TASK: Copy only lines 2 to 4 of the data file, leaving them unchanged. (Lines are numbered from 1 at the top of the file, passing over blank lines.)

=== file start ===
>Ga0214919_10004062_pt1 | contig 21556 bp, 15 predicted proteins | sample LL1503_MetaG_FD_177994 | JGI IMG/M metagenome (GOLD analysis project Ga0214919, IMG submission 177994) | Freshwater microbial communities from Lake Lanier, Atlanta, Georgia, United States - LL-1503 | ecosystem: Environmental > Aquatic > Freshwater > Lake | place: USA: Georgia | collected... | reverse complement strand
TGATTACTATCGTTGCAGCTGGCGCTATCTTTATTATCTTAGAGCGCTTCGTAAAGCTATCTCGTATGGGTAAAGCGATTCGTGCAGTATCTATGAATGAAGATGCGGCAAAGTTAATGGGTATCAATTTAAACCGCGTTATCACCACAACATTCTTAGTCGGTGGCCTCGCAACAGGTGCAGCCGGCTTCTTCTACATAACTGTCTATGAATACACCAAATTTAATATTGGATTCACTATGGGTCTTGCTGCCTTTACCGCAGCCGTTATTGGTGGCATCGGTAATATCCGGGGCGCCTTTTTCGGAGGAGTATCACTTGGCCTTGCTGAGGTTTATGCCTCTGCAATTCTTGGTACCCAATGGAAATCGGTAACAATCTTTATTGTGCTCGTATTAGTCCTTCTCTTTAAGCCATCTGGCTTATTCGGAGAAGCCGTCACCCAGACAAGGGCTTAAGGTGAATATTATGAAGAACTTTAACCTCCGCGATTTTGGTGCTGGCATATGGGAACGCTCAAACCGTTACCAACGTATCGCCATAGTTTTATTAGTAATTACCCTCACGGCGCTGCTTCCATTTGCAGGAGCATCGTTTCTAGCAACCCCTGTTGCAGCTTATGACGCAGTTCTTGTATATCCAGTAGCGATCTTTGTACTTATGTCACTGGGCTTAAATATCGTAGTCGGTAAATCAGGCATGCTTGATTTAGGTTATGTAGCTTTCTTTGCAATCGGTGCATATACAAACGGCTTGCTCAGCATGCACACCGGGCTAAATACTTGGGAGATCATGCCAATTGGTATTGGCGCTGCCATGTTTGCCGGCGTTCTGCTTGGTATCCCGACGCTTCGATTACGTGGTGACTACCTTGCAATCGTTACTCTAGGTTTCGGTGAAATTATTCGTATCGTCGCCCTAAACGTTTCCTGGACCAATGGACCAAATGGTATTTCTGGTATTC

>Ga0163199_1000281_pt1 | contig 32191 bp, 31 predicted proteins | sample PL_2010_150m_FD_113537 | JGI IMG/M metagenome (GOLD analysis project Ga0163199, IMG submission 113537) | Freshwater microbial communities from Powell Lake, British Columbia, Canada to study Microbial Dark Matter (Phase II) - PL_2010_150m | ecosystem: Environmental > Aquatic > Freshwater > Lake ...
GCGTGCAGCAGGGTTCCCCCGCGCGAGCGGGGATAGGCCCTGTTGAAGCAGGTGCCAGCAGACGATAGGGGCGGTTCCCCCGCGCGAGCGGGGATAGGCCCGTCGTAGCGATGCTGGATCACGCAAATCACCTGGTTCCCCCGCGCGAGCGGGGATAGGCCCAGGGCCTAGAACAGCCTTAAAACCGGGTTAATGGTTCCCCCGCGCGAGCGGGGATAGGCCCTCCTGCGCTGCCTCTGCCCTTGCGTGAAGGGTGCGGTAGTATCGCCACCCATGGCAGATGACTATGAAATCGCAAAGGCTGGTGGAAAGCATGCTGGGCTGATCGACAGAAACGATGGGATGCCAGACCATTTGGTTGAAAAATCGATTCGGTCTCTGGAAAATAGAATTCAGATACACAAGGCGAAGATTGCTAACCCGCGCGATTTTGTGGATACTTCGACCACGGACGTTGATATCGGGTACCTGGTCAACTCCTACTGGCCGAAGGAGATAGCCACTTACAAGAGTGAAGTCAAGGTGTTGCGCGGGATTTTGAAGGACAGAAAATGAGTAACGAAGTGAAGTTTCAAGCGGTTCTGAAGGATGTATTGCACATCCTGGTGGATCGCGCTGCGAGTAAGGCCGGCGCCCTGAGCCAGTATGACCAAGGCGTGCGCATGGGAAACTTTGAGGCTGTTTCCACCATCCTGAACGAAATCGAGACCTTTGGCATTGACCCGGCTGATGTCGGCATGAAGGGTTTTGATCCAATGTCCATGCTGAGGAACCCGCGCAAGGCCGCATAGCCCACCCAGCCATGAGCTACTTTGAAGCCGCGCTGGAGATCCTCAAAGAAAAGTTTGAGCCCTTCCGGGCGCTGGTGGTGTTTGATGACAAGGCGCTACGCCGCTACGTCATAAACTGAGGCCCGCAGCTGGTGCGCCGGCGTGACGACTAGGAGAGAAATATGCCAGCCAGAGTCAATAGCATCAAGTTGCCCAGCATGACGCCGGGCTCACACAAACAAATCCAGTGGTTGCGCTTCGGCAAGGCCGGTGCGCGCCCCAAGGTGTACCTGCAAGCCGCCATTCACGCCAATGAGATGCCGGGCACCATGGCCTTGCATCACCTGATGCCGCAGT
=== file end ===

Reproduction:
TGATTACTATCGTTGCAGCTGGCGCTATCTTTATTATCTTAGAGCGCTTCGTAAAGCTATCTCGTATGGGTAAAGCGATTCGTGCAGTATCTATGAATGAAGATGCGGCAAAGTTAATGGGTATCAATTTAAACCGCGTTATCACCACAACATTCTTAGTCGGTGGCCTCGCAACAGGTGCAGCCGGCTTCTTCTACATAACTGTCTATGAATACACCAAATTTAATATTGGATTCACTATGGGTCTTGCTGCCTTTACCGCAGCCGTTATTGGTGGCATCGGTAATATCCGGGGCGCCTTTTTCGGAGGAGTATCACTTGGCCTTGCTGAGGTTTATGCCTCTGCAATTCTTGGTACCCAATGGAAATCGGTAACAATCTTTATTGTGCTCGTATTAGTCCTTCTCTTTAAGCCATCTGGCTTATTCGGAGAAGCCGTCACCCAGACAAGGGCTTAAGGTGAATATTATGAAGAACTTTAACCTCCGCGATTTTGGTGCTGGCATATGGGAACGCTCAAACCGTTACCAACGTATCGCCATAGTTTTATTAGTAATTACCCTCACGGCGCTGCTTCCATTTGCAGGAGCATCGTTTCTAGCAACCCCTGTTGCAGCTTATGACGCAGTTCTTGTATATCCAGTAGCGATCTTTGTACTTATGTCACTGGGCTTAAATATCGTAGTCGGTAAATCAGGCATGCTTGATTTAGGTTATGTAGCTTTCTTTGCAATCGGTGCATATACAAACGGCTTGCTCAGCATGCACACCGGGCTAAATACTTGGGAGATCATGCCAATTGGTATTGGCGCTGCCATGTTTGCCGGCGTTCTGCTTGGTATCCCGACGCTTCGATTACGTGGTGACTACCTTGCAATCGTTACTCTAGGTTTCGGTGAAATTATTCGTATCGTCGCCCTAAACGTTTCCTGGACCAATGGACCAAATGGTATTTCTGGTATTC

>Ga0163199_1000281_pt1 | contig 32191 bp, 31 predicted proteins | sample PL_2010_150m_FD_113537 | JGI IMG/M metagenome (GOLD analysis project Ga0163199, IMG submission 113537) | Freshwater microbial communities from Powell Lake, British Columbia, Canada to study Microbial Dark Matter (Phase II) - PL_2010_150m | ecosystem: Environmental > Aquatic > Freshwater > Lake ...
GCGTGCAGCAGGGTTCCCCCGCGCGAGCGGGGATAGGCCCTGTTGAAGCAGGTGCCAGCAGACGATAGGGGCGGTTCCCCCGCGCGAGCGGGGATAGGCCCGTCGTAGCGATGCTGGATCACGCAAATCACCTGGTTCCCCCGCGCGAGCGGGGATAGGCCCAGGGCCTAGAACAGCCTTAAAACCGGGTTAATGGTTCCCCCGCGCGAGCGGGGATAGGCCCTCCTGCGCTGCCTCTGCCCTTGCGTGAAGGGTGCGGTAGTATCGCCACCCATGGCAGATGACTATGAAATCGCAAAGGCTGGTGGAAAGCATGCTGGGCTGATCGACAGAAACGATGGGATGCCAGACCATTTGGTTGAAAAATCGATTCGGTCTCTGGAAAATAGAATTCAGATACACAAGGCGAAGATTGCTAACCCGCGCGATTTTGTGGATACTTCGACCACGGACGTTGATATCGGGTACCTGGTCAACTCCTACTGGCCGAAGGAGATAGCCACTTACAAGAGTGAAGTCAAGGTGTTGCGCGGGATTTTGAAGGACAGAAAATGAGTAACGAAGTGAAGTTTCAAGCGGTTCTGAAGGATGTATTGCACATCCTGGTGGATCGCGCTGCGAGTAAGGCCGGCGCCCTGAGCCAGTATGACCAAGGCGTGCGCATGGGAAACTTTGAGGCTGTTTCCACCATCCTGAACGAAATCGAGACCTTTGGCATTGACCCGGCTGATGTCGGCATGAAGGGTTTTGATCCAATGTCCATGCTGAGGAACCCGCGCAAGGCCGCATAGCCCACCCAGCCATGAGCTACTTTGAAGCCGCGCTGGAGATCCTCAAAGAAAAGTTTGAGCCCTTCCGGGCGCTGGTGGTGTTTGATGACAAGGCGCTACGCCGCTACGTCATAAACTGAGGCCCGCAGCTGGTGCGCCGGCGTGACGACTAGGAGAGAAATATGCCAGCCAGAGTCAATAGCATCAAGTTGCCCAGCATGACGCCGGGCTCACACAAACAAATCCAGTGGTTGCGCTTCGGCAAGGCCGGTGCGCGCCCCAAGGTGTACCTGCAAGCCGCCATTCACGCCAATGAGATGCCGGGCACCATGGCCTTGCATCACCTGATGCCGCAGT